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Knoll v. Olathe School District No. 233

Supreme Court of Kansas

April 19, 2019

Helen Loree Knoll, Appellee,
v.
Olathe School District No. 233, Appellant.

         SYLLABUS

         1. In a workers compensation case, the substantive rights between the parties are determined by the law in effect on the date of injury. However, amendments to the compensation act that are merely procedural or remedial in nature and that do not prejudicially affect substantive rights of the parties apply to pending cases.

         2. Generally, statutes of limitations are considered procedural.

         3. If a workers compensation claimant filed an application for hearing under K.S.A. 44-534 after K.S.A. 2011 Supp. 44-523(f)(1) took effect, the 2011 statute governs the claim.

         Review of the judgment of the Court of Appeals in 54 Kan.App.2d 335, 398 P.3d 223 (2017).

          Appeal from Workers Compensation Board.

          Kip A. Kubin, of Bottaro, Kubin & Yocum, P.C., of Leawood, argued the cause and was on the brief for appellant.

          James R. Shetlar, of James R. Shetlar Law Offices, of Overland Park, argued the cause and was on the brief for appellee.

          Per Curiam

         Helen Knoll filed an application for hearing with the Kansas Division of Workers Compensation. When the claim did not proceed to final hearing within three years from that filing and Knoll had not filed a motion for extension, Olathe School District (school district) moved for the dismissal of the claim. The administrative law judge (ALJ) denied the motion, reasoning that Knoll had five years to proceed to final hearing or file a motion under K.S.A. 2009 Supp. 44-523(f). The Kansas Workers Compensation Board (the Board) affirmed. The Court of Appeals reversed, holding that K.S.A. 2011 Supp. 44-523(f)(1) controlled Knoll's claim and required its dismissal when Knoll did not file a motion for extension within three years of filing her application for hearing. Knoll challenges that decision. We affirm.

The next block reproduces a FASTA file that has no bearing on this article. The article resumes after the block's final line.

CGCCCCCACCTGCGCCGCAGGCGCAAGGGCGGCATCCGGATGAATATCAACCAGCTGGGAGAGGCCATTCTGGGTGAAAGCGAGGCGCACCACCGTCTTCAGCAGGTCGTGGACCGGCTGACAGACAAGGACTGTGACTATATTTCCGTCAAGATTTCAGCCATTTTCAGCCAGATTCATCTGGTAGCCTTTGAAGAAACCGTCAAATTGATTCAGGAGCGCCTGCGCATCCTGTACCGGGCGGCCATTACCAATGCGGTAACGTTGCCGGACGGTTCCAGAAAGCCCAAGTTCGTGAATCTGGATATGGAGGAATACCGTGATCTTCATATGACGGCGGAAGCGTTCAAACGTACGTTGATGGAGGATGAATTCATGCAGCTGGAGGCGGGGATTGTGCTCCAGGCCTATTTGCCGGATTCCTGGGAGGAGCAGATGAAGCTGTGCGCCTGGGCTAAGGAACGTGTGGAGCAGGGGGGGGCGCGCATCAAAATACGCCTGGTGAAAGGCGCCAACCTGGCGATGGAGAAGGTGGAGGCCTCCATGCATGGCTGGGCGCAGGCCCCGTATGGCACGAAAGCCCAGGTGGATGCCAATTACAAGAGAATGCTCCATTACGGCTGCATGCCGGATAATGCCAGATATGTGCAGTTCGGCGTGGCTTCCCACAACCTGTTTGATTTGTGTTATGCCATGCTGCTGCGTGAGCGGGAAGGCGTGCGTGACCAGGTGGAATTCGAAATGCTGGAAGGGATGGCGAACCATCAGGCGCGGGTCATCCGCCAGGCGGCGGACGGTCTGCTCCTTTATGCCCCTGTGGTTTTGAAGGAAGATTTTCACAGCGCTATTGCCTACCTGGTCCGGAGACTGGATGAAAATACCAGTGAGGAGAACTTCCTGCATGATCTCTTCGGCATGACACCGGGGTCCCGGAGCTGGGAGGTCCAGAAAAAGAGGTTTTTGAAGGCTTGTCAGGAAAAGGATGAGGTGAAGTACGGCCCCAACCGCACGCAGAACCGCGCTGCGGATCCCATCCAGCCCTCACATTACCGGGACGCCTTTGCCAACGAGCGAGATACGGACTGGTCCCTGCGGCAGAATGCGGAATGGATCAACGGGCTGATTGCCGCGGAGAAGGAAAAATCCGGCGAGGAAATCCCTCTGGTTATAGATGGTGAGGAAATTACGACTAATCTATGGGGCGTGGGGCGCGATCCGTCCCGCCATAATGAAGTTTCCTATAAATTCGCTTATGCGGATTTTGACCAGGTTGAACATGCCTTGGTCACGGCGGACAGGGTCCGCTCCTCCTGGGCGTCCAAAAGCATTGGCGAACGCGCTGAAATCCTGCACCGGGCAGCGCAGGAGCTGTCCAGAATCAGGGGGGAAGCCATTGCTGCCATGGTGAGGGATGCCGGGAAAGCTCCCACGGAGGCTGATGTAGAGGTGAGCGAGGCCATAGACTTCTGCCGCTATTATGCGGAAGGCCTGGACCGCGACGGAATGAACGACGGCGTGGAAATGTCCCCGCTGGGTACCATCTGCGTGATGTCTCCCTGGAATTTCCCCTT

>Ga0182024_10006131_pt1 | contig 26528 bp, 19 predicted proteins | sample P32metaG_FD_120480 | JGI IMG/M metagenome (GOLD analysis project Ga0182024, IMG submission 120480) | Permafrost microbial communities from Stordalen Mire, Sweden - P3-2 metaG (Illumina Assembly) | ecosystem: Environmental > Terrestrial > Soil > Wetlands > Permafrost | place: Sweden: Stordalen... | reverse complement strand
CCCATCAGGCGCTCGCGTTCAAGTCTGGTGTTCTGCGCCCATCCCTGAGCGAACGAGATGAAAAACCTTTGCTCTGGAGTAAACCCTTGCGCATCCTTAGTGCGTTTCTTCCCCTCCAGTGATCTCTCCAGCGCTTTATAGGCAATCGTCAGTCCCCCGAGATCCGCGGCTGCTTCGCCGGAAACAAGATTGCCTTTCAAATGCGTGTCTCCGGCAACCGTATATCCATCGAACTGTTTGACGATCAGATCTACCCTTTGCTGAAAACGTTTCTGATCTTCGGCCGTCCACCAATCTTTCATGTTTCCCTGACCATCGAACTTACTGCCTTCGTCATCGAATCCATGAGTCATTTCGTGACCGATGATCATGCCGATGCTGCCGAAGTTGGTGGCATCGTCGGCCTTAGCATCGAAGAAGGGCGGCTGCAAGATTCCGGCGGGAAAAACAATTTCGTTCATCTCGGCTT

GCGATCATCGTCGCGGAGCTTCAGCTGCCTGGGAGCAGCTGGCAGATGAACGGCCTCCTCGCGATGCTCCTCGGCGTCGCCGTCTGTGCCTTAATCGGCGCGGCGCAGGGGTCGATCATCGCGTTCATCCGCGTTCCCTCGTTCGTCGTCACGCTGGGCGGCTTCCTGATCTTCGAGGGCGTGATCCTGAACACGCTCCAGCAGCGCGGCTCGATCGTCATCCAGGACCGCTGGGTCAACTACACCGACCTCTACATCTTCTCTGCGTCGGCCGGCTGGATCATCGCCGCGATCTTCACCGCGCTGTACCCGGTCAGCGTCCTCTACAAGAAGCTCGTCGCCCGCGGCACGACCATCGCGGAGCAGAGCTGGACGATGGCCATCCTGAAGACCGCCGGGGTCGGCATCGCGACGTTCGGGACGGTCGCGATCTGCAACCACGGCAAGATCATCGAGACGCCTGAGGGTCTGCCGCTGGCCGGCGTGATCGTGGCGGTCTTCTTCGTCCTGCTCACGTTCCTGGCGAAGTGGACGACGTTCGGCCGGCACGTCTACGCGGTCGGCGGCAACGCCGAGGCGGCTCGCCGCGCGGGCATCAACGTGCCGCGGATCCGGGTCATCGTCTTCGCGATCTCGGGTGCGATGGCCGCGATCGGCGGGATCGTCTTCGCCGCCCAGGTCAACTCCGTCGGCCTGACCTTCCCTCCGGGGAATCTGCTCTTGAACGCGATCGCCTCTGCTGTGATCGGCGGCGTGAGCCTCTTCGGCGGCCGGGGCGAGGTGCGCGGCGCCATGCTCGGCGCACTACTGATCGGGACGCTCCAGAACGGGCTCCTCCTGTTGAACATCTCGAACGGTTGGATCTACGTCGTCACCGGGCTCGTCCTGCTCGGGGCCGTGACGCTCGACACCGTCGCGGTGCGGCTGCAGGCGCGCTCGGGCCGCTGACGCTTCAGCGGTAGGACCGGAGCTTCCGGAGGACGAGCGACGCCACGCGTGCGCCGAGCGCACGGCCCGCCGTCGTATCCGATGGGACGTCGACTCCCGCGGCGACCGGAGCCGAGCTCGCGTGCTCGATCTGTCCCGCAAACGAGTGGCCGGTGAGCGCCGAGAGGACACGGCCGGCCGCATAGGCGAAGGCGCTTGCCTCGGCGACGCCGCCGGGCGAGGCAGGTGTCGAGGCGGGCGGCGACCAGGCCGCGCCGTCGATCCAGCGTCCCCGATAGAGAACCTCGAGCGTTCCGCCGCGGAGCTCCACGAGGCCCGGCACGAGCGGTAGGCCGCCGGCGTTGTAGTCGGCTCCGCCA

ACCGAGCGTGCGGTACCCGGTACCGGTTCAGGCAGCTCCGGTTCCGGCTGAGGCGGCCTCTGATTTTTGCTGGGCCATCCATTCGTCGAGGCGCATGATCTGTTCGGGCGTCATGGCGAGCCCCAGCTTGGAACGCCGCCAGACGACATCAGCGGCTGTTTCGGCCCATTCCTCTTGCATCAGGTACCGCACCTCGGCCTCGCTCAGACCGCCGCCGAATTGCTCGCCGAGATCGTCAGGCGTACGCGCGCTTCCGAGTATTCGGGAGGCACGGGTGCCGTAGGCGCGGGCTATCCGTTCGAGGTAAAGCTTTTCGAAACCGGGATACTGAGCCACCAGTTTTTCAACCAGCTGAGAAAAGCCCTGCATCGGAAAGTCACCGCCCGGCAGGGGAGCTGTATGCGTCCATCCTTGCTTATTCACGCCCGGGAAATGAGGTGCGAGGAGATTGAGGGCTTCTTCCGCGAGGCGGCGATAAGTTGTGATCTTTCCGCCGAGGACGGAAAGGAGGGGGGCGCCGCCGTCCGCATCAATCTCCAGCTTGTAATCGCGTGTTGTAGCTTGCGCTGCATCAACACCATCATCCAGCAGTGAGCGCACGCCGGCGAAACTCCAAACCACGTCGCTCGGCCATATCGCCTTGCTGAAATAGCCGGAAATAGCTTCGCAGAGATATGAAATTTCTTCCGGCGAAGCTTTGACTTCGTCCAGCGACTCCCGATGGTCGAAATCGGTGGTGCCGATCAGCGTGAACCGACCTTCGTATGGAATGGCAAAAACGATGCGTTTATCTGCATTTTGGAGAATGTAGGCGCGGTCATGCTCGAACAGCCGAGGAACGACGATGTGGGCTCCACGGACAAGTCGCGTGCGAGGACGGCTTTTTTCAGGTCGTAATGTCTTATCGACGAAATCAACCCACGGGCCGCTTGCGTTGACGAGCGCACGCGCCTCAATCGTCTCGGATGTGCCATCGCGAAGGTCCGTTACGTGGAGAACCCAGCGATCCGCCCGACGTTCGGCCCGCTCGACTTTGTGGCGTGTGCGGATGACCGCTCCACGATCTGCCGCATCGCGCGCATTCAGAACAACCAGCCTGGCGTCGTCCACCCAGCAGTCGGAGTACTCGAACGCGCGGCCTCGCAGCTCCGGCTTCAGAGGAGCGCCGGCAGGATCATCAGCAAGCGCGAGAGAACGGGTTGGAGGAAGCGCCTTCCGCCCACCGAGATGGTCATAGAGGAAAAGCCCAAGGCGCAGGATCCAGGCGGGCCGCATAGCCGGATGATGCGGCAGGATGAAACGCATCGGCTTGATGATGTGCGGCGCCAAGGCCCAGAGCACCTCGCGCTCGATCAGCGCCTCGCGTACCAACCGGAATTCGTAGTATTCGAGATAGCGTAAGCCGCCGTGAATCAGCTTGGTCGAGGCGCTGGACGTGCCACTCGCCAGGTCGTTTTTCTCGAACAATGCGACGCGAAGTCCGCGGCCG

Factual and Procedural Background

         Knoll was injured while working for the school district on October 29, 2009. Knoll filed an application for hearing with the Kansas Division of Workers Compensation on November 14, 2011. On February 15, 2015, the school district and its insurer moved to have Knoll's claim dismissed pursuant to K.S.A. 2011 Supp. 44-523(f)(1), because the claim had not proceeded to a final hearing within three years of the filing of an application for hearing.

         On March 4, 2015, Knoll filed a motion for an extension of her claim, alleging good cause. The school district filed a motion in opposition and Knoll responded. In her response, Knoll acknowledged that K.S.A. 2011 Supp. 44-523(f)(1) governed her claim since it was the law in effect when she filed the application for hearing, but she argued that it did not create a time limit on filing a motion for extension. On May 4, 2015, Knoll amended this response. She argued that the motion to dismiss should be denied because K.S.A. 2009 Supp. 44-523(f) actually governed her claim and that version of the statute gives a claimant five years from the date of filing an application for hearing to file a motion for extension.

         After considering the parties' motions, the ALJ concluded that the 2009 version of K.S.A. 44-523 governed Knoll's claim and, therefore, her motion for extension was timely. As a result, it denied the school district's motion to dismiss. The case proceeded to final hearing and the ALJ entered an award of compensation. The school district sought review with the Board of the ALJ's denial of the motion to dismiss. The Board affirmed the denial and the school district appealed. The Court of Appeals disagreed with the ALJ and the Board. It concluded that the 2011 version of K.S.A. 44-523 applied retroactively to Knoll's claim and required that Knoll file her motion for extension within three years. Because she had not filed her motion within that time limit, the panel held that the ALJ should have granted ...


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